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Dr. Senthold Asseng is an associate professor in the UF/IFAS Agricultural and Biological Engineering department.

Agricultural and Biological Engineering Professor Named AAAS Fellow

Dr. Senthold Asseng is an associate professor in the UF/IFAS Agricultural and Biological Engineering.

Senthold Asseng, Associate Professor, UF/IFAS Agricultural and Biological Engineering

UF/IFAS agricultural and biological engineering professor and Florida Climate Institute director Senthold Asseng has been named a Fellow of the American Association for the Advancement of Science (AAAS) as part of the Section of Agriculture, Food, and Renewable Resources. Election as an AAAS Fellow is a prestigious honor bestowed upon AAAS members by their peers.

American Association for the Advancement of Science (AAAS)

The American Association for the Advancement of Science (AAAS) is the world’s largest general scientific society and publisher of the journal Science, as well as Science Translational Medicine; Science Signaling; a digital, open-access journal, Science Advances; Science Immunology; and Science Robotics. AAAS was founded in 1848 and includes more than 250 affiliated societies and academies of science, serving 10 million individuals.

This year 443 members have been awarded this honor by AAAS because of their scientifically or socially distinguished efforts to advance science or its applications. This year’s AAAS Fellows will be formally announced in the AAAS News & Notes section of the journal Science on 29 November 2019.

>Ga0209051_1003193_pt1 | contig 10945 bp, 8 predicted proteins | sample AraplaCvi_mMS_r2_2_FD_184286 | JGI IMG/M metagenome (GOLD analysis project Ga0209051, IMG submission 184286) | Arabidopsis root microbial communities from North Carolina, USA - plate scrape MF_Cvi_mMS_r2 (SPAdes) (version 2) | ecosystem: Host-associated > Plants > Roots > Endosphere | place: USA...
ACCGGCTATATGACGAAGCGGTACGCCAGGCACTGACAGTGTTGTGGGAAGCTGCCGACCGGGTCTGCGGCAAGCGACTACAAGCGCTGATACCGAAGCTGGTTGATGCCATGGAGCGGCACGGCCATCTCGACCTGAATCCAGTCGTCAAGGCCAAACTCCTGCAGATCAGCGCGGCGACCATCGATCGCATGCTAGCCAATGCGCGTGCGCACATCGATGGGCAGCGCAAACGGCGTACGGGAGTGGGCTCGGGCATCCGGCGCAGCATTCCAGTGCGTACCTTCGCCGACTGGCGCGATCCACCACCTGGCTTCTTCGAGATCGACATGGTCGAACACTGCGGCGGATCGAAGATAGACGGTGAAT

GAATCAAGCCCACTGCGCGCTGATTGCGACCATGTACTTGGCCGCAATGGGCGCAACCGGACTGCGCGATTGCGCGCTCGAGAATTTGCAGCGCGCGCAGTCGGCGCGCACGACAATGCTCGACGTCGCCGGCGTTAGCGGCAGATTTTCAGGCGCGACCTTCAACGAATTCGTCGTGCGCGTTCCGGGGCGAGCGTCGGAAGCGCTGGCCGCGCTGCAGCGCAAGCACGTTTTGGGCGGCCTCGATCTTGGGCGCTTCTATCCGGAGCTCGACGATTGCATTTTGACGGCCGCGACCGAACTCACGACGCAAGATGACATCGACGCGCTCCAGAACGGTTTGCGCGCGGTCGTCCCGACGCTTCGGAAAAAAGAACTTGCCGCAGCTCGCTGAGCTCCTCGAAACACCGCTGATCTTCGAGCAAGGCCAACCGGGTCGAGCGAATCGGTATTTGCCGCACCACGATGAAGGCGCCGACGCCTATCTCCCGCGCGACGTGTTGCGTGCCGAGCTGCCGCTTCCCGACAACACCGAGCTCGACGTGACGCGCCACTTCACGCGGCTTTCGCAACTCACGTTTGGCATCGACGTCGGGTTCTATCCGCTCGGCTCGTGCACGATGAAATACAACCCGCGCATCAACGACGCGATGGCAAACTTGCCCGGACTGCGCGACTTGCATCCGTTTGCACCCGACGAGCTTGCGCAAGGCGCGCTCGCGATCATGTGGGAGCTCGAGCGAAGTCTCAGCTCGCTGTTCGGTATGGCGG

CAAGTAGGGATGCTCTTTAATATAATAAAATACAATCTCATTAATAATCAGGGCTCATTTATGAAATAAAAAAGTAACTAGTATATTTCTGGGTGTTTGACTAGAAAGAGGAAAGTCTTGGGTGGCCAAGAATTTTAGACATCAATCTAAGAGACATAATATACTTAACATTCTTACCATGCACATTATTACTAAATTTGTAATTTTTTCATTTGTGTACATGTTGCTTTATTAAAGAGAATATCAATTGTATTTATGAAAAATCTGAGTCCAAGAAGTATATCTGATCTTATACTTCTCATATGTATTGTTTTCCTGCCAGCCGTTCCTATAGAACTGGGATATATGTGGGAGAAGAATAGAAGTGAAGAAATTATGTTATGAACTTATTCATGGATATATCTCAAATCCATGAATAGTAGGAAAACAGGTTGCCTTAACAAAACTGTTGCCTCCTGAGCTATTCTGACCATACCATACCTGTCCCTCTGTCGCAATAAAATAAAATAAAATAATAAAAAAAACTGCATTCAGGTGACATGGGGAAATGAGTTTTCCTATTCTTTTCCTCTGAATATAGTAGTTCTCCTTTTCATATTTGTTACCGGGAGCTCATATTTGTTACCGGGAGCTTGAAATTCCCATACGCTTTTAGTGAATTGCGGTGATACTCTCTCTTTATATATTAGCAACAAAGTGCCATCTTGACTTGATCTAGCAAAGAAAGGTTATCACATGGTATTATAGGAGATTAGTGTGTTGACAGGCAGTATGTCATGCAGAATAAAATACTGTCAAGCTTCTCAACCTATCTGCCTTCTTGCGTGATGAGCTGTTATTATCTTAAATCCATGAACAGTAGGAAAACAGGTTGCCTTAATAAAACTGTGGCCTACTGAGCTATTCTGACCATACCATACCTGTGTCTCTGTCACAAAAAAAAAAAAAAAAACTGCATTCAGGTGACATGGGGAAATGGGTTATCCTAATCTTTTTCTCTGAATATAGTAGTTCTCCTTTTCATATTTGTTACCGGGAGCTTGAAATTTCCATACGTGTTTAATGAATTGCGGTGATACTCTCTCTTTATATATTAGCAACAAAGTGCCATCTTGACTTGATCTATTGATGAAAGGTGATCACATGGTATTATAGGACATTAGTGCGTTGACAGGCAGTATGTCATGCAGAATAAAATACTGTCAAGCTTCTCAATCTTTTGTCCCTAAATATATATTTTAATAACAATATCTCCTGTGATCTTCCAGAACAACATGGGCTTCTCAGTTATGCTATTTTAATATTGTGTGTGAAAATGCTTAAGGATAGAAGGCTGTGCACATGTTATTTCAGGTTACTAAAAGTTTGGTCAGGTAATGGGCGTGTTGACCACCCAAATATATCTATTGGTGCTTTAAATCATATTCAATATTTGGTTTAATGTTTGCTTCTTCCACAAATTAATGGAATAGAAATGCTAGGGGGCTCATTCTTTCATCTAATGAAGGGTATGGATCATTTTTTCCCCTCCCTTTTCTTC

Senthold Asseng

Asseng works in the field of climate impact modeling. He and his team work with climate scientists to translate climate scenario data into an impact by running data through crop simulation models, which simulate how crops grow as it responds to temperature, light, water sources. This climate information is used as drivers of the models.

Crop simulations allow experiments to be run on a computer rather than in a field, taking what would be months of field research and providing reliable results in seconds. These simulations can be run with a variety of crop treatments and crop locations.

Climate impact modeling is also looking to the future to find out more about what happens as temperatures raise or when C02 levels increase. Other research areas that benefit from climate impact modeling include food security, production quantity and quality, nutrition content in foods, water source effects, pests and diseases, speed of change impacts, and a variety of other research areas that affect agricultural production.

For greater collaboration in this field, the Agricultural Model Intercomparison and Improvement Program (AgMIP) was created to help further connect the network of climate scientists, crop modelers, and other agricultural scientists from around the world. With over 1,000 members, this is one of the largest research networks with a focus on agriculture. In addition to being a member of AgMIP, Asseng serves on its global leadership panel.

For more information on the UF/IFAS Agricultural and Biological Engineering department, visit our website. To read more from UF/IFAS Agricultural and Biological Engineering, check out our blog.